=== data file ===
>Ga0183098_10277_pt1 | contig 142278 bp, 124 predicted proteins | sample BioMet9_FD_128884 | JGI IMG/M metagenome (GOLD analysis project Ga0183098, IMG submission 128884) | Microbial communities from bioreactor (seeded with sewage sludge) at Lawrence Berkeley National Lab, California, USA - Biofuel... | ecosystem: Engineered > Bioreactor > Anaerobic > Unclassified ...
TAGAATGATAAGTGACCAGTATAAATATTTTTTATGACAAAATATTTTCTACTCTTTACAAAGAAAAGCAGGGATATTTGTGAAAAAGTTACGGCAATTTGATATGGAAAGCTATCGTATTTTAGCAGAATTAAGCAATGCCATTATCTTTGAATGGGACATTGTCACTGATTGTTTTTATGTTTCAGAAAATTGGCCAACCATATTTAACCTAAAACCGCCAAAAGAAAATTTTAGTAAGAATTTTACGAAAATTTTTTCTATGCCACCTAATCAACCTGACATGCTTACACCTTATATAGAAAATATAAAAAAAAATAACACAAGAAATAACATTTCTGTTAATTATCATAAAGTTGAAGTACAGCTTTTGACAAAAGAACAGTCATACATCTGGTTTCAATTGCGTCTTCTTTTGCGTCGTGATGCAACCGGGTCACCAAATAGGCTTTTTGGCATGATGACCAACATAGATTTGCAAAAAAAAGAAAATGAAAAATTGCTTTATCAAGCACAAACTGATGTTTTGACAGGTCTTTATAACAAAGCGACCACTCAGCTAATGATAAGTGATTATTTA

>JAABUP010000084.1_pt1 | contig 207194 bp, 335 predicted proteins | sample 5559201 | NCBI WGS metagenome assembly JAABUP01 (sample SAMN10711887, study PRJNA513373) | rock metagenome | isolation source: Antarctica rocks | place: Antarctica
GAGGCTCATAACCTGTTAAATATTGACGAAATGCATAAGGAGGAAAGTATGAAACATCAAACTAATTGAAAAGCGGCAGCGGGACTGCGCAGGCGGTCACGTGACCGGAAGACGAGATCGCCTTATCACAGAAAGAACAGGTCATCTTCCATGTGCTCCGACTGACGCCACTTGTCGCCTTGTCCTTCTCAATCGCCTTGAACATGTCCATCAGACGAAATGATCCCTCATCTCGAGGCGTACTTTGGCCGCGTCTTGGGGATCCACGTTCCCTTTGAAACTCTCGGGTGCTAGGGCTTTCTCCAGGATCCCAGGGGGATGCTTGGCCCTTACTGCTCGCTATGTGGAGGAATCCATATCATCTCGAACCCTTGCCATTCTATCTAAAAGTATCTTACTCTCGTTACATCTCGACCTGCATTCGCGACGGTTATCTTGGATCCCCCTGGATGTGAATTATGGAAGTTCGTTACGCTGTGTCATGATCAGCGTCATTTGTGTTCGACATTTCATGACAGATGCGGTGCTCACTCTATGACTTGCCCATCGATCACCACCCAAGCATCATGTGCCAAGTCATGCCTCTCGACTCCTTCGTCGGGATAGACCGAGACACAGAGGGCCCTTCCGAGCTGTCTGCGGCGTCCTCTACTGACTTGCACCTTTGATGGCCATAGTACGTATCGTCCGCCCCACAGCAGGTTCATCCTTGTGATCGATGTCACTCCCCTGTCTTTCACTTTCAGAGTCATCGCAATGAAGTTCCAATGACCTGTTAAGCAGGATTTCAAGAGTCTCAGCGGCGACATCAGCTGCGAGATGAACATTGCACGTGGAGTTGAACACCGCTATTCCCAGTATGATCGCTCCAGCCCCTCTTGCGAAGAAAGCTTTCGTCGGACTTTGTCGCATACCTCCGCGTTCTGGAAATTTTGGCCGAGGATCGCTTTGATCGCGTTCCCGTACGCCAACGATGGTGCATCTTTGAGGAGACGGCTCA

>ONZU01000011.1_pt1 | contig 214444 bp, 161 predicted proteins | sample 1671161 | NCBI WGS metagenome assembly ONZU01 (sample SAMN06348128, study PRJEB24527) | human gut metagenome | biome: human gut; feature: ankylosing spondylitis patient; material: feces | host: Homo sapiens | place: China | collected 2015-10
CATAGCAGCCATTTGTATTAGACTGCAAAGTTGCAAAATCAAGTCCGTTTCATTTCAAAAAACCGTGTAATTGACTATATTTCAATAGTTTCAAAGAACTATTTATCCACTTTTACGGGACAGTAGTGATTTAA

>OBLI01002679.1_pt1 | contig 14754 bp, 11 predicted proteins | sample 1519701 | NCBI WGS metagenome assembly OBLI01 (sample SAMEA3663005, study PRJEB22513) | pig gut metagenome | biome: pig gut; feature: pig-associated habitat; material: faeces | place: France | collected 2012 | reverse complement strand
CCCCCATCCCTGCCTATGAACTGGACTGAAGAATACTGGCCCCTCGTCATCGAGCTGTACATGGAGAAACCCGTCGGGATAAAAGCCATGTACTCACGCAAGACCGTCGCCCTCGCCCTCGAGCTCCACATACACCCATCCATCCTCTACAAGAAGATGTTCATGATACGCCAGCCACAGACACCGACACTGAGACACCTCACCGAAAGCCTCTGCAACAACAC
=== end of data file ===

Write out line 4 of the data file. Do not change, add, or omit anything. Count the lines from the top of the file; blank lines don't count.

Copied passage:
GAGGCTCATAACCTGTTAAATATTGACGAAATGCATAAGGAGGAAAGTATGAAACATCAAACTAATTGAAAAGCGGCAGCGGGACTGCGCAGGCGGTCACGTGACCGGAAGACGAGATCGCCTTATCACAGAAAGAACAGGTCATCTTCCATGTGCTCCGACTGACGCCACTTGTCGCCTTGTCCTTCTCAATCGCCTTGAACATGTCCATCAGACGAAATGATCCCTCATCTCGAGGCGTACTTTGGCCGCGTCTTGGGGATCCACGTTCCCTTTGAAACTCTCGGGTGCTAGGGCTTTCTCCAGGATCCCAGGGGGATGCTTGGCCCTTACTGCTCGCTATGTGGAGGAATCCATATCATCTCGAACCCTTGCCATTCTATCTAAAAGTATCTTACTCTCGTTACATCTCGACCTGCATTCGCGACGGTTATCTTGGATCCCCCTGGATGTGAATTATGGAAGTTCGTTACGCTGTGTCATGATCAGCGTCATTTGTGTTCGACATTTCATGACAGATGCGGTGCTCACTCTATGACTTGCCCATCGATCACCACCCAAGCATCATGTGCCAAGTCATGCCTCTCGACTCCTTCGTCGGGATAGACCGAGACACAGAGGGCCCTTCCGAGCTGTCTGCGGCGTCCTCTACTGACTTGCACCTTTGATGGCCATAGTACGTATCGTCCGCCCCACAGCAGGTTCATCCTTGTGATCGATGTCACTCCCCTGTCTTTCACTTTCAGAGTCATCGCAATGAAGTTCCAATGACCTGTTAAGCAGGATTTCAAGAGTCTCAGCGGCGACATCAGCTGCGAGATGAACATTGCACGTGGAGTTGAACACCGCTATTCCCAGTATGATCGCTCCAGCCCCTCTTGCGAAGAAAGCTTTCGTCGGACTTTGTCGCATACCTCCGCGTTCTGGAAATTTTGGCCGAGGATCGCTTTGATCGCGTTCCCGTACGCCAACGATGGTGCATCTTTGAGGAGACGGCTCA